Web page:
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debt elimination tips

Debt Consolidation

Can You Beat Debt with Debt Consolidation?

Debt is the bugbear to saving and investment. A debt burden is disadvantageous at many levels, including financial, emotional and in interpersonal relationships. Let’s go back a few years and look at US Household debt. Some two thirds of US households are in debt, with the median household debt averaging around $70,000. Of course, this data was provided by the US Census Bureau in 2011, and the statistics have changed sharply since then.

According to the latest figures, the average household debt in the US (Q2 2017 figures) rose sharply to $137,063. Equally disturbing is the fact that credit card debt now accounts for $1,300 per annum in interest-related charges alone. The average US household has credit card debt of $16,883. With APR’s ranging between 15% and 27%, it comes as no surprise that interest repayments are compounding at a rate of knots.

Fortunately, it’s not all doom and gloom. It is possible to employ effective debt management, debt alleviation, and debt mitigation initiatives to reduce this debt burden. A multi-pronged approach to debt management is best, according to leading debt experts. This incorporates the following:

  • Speak to debt management consultants to find the most effective way to manage your financial affairs. This includes knowing which debt to tackle first, and what techniques to employ moving forward.
  • Use debt consolidation loans to pay off similar debt like credit card debt by aggregating total outstanding amounts, applying for a debt consolidation loan at a lower amount of interest, and eliminating the most exigent debts.
  • Reduce your monthly expenditures by living beneath your means. This includes adopting a lifestyle that allows you to save money every month, and put away for the proverbial rainy days that are going to come. It has been said that wasteful expenditure on things like coffee and croissants ($10 per day) can run you $300 per month or $3,600 per year.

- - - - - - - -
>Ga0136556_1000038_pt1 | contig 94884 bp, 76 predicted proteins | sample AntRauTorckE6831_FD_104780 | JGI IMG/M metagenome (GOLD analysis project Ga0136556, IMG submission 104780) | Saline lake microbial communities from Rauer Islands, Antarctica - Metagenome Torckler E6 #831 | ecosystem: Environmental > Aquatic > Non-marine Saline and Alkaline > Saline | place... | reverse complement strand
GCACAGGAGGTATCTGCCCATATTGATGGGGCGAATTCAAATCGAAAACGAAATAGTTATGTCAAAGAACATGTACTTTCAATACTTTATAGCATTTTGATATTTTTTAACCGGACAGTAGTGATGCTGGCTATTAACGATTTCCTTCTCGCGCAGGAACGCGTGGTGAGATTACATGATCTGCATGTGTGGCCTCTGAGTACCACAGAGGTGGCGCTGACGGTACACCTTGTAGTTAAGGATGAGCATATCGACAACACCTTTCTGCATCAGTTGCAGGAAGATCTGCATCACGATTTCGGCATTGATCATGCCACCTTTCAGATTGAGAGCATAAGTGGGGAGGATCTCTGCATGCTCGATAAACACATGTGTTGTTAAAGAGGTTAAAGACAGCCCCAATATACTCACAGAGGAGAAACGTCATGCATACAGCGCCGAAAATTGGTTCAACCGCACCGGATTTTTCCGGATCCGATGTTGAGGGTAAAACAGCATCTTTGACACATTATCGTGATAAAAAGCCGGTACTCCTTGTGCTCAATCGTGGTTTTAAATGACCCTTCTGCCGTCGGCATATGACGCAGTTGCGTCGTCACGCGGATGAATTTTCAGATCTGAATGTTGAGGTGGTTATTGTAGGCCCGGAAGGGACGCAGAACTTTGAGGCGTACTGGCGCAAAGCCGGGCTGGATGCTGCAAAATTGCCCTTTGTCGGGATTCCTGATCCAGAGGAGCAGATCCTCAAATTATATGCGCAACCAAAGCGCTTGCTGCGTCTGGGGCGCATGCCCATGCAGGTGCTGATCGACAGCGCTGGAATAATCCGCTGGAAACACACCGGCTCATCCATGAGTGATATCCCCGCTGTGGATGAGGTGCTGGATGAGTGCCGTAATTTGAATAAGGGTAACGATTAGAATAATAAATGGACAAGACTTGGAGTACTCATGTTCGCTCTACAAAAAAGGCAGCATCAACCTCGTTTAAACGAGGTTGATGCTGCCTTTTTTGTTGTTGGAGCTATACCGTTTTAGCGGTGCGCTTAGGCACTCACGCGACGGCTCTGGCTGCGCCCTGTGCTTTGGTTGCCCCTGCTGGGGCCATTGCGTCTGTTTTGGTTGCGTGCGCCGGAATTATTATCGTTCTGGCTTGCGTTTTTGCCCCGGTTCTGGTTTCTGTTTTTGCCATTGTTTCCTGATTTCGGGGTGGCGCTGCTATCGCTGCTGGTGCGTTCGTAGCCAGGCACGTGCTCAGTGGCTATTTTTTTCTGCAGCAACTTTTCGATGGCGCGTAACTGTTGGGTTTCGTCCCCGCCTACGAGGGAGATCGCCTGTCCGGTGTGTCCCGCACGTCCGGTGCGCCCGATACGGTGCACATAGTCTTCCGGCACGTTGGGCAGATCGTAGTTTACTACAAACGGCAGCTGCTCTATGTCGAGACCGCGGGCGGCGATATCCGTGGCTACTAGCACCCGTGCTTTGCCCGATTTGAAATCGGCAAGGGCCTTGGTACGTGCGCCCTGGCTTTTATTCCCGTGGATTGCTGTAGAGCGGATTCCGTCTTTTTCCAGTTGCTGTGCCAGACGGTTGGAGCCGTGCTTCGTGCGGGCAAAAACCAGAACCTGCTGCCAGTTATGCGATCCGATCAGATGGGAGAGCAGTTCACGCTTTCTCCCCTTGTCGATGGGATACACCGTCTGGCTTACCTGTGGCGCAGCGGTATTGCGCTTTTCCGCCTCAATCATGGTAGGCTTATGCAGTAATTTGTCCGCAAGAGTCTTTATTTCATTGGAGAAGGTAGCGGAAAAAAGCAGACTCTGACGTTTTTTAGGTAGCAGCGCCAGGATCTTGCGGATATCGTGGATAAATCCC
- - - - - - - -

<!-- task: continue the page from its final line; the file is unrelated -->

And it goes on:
• Consider a single car as opposed to 2 cars per family, for dramatic cost savings. Consumer Reports found that depreciation, gas and maintenance costs of a vehicle ran as high as $9,100 per year during the first 5 years of ownership. With SUVs, those costs could rise as high as $13,000 per year. Instead of wasting that money on vehicle ownership and maintenance, it can be put to better use by paying down debt.

Paying Down High Interest Debt is a Priority

There are many ways to tackle the exigencies of debt repayment. Foremost among them is seeking the highest interest debt such as credit card debt and paying it off as quickly as possible. Credit cards carrying high interest rates are a no-no. It is preferable to use 0% APR credit cards (if possible), perhaps even transfer debt from a high interest credit card to a low interest credit card.

Customers can benefit from credit cards by using them only for emergencies, or using them for the rewards they offer such as 2% cashback, frequent flyer miles, or promotional offers when available. The most advantageous way to use a credit card is when you have all the funds available in your savings account to cover the full costs of credit card charges every month. That way, you avoid the hefty interest-related payments and enjoy all the benefits of the card.

The biggest debt burdens on US households include the following:

  • Student Loans at $50,626
  • Automobile Loans at $29,539
  • Credit Cards at $16,883
  • Mortgages at $182,421

The reason for the increased debt levels in the US is rising CPI and stagnating real earnings potential. Over the past 13 years, expenses have consistently outpaced median household income level. For example, food & beverage costs have risen by 36% while medical costs have increased by 57%. By contrast, household income has only increased by 28%. This necessitates a rethinking of incomes and expenditures. The proverbial red debted stepchild needs to be beaten into submission by tackling the causes of increasing debt levels and using all available tools to tackle debt effectively.

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Erin Thompson

Erin Thompson spent years managing her own blog about budgeting and debt. Because of that, she has great insights not only about managing spending and borrowing but also about running websites profitably. When she's not writing articles for us, she's traveling and looking for new types of wines to try.
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The content on is for informational and educational purposes only. It is not financial advice and we are not certified financial advisors. strives to keep its information accurate and up to date, but it may differ from actual numbers. We may have financial relationships with companies listed on our site. We may receive compensation for the placement of sponsored products or services. We work hard to write authentic and accurate articles.